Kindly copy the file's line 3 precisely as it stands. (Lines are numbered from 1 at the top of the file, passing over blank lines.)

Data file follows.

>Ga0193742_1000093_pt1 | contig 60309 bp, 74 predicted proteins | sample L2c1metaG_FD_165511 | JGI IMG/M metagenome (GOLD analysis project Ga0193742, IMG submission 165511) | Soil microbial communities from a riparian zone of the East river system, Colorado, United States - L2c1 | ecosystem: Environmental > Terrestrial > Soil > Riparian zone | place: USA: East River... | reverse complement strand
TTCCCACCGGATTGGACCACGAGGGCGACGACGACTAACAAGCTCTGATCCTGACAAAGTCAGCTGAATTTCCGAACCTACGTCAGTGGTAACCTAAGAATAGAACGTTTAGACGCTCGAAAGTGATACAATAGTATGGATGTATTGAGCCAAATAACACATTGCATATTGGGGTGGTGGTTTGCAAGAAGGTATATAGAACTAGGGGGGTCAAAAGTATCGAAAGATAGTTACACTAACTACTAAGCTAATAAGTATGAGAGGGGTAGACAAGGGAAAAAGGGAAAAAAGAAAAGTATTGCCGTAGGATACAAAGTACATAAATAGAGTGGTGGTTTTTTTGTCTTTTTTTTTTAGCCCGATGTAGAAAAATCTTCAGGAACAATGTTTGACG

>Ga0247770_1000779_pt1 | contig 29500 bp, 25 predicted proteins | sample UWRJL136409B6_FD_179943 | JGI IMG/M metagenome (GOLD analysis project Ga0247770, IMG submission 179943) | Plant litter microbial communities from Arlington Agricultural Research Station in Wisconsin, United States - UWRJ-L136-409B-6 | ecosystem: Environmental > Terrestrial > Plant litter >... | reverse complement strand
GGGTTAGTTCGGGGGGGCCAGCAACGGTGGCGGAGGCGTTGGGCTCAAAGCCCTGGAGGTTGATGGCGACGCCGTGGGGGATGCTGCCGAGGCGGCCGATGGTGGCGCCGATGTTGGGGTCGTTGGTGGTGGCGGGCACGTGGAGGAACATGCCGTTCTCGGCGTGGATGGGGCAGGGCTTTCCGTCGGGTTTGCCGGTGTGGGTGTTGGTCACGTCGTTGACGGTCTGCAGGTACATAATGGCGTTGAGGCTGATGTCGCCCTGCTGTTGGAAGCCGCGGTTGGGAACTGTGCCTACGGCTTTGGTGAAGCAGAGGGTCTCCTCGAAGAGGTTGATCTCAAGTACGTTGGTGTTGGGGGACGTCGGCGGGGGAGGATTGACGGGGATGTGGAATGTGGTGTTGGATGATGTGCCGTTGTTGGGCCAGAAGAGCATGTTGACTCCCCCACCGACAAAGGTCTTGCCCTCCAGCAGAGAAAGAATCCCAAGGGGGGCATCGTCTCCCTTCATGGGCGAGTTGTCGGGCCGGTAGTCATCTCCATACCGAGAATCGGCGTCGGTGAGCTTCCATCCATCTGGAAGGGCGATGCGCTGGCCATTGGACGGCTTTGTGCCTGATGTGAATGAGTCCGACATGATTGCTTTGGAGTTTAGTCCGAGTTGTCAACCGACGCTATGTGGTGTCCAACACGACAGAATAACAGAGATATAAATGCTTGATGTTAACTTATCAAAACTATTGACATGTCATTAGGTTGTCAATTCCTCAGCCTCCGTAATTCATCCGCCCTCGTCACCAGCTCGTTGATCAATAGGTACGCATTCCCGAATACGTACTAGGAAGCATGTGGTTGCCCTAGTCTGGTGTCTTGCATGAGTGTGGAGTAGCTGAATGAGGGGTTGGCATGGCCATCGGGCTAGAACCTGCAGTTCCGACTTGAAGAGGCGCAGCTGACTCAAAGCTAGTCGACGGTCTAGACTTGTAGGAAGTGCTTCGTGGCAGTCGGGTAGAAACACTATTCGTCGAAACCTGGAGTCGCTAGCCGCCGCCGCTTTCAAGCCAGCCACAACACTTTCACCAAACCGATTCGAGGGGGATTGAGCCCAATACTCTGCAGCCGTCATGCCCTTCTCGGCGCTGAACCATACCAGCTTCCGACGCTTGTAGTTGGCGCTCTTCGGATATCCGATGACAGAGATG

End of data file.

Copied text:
>Ga0247770_1000779_pt1 | contig 29500 bp, 25 predicted proteins | sample UWRJL136409B6_FD_179943 | JGI IMG/M metagenome (GOLD analysis project Ga0247770, IMG submission 179943) | Plant litter microbial communities from Arlington Agricultural Research Station in Wisconsin, United States - UWRJ-L136-409B-6 | ecosystem: Environmental > Terrestrial > Plant litter >... | reverse complement strand